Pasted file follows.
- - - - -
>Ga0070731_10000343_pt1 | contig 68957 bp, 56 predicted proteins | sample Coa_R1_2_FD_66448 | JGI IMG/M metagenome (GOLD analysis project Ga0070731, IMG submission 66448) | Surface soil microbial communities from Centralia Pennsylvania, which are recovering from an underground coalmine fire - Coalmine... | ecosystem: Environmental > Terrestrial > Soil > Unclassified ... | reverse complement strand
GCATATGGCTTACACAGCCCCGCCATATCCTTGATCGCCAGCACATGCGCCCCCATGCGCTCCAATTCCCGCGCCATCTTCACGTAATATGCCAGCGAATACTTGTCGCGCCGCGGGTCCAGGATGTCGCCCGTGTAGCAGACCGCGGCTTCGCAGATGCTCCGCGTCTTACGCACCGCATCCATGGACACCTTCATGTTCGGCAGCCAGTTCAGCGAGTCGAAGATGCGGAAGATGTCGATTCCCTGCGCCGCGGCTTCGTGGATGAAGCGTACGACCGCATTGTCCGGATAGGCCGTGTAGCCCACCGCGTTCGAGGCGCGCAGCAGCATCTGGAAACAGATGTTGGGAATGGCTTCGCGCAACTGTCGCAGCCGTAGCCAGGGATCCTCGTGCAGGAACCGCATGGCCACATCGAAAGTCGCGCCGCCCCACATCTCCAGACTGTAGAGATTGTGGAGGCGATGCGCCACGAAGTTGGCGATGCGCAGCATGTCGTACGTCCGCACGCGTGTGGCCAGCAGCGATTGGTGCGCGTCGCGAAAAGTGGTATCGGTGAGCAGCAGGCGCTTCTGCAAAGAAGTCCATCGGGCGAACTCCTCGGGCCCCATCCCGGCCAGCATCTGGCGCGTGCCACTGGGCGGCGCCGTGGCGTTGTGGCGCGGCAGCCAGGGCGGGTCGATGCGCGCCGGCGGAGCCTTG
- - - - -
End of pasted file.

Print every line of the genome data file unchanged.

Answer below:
>Ga0070731_10000343_pt1 | contig 68957 bp, 56 predicted proteins | sample Coa_R1_2_FD_66448 | JGI IMG/M metagenome (GOLD analysis project Ga0070731, IMG submission 66448) | Surface soil microbial communities from Centralia Pennsylvania, which are recovering from an underground coalmine fire - Coalmine... | ecosystem: Environmental > Terrestrial > Soil > Unclassified ... | reverse complement strand
GCATATGGCTTACACAGCCCCGCCATATCCTTGATCGCCAGCACATGCGCCCCCATGCGCTCCAATTCCCGCGCCATCTTCACGTAATATGCCAGCGAATACTTGTCGCGCCGCGGGTCCAGGATGTCGCCCGTGTAGCAGACCGCGGCTTCGCAGATGCTCCGCGTCTTACGCACCGCATCCATGGACACCTTCATGTTCGGCAGCCAGTTCAGCGAGTCGAAGATGCGGAAGATGTCGATTCCCTGCGCCGCGGCTTCGTGGATGAAGCGTACGACCGCATTGTCCGGATAGGCCGTGTAGCCCACCGCGTTCGAGGCGCGCAGCAGCATCTGGAAACAGATGTTGGGAATGGCTTCGCGCAACTGTCGCAGCCGTAGCCAGGGATCCTCGTGCAGGAACCGCATGGCCACATCGAAAGTCGCGCCGCCCCACATCTCCAGACTGTAGAGATTGTGGAGGCGATGCGCCACGAAGTTGGCGATGCGCAGCATGTCGTACGTCCGCACGCGTGTGGCCAGCAGCGATTGGTGCGCGTCGCGAAAAGTGGTATCGGTGAGCAGCAGGCGCTTCTGCAAAGAAGTCCATCGGGCGAACTCCTCGGGCCCCATCCCGGCCAGCATCTGGCGCGTGCCACTGGGCGGCGCCGTGGCGTTGTGGCGCGGCAGCCAGGGCGGGTCGATGCGCGCCGGCGGAGCCTTG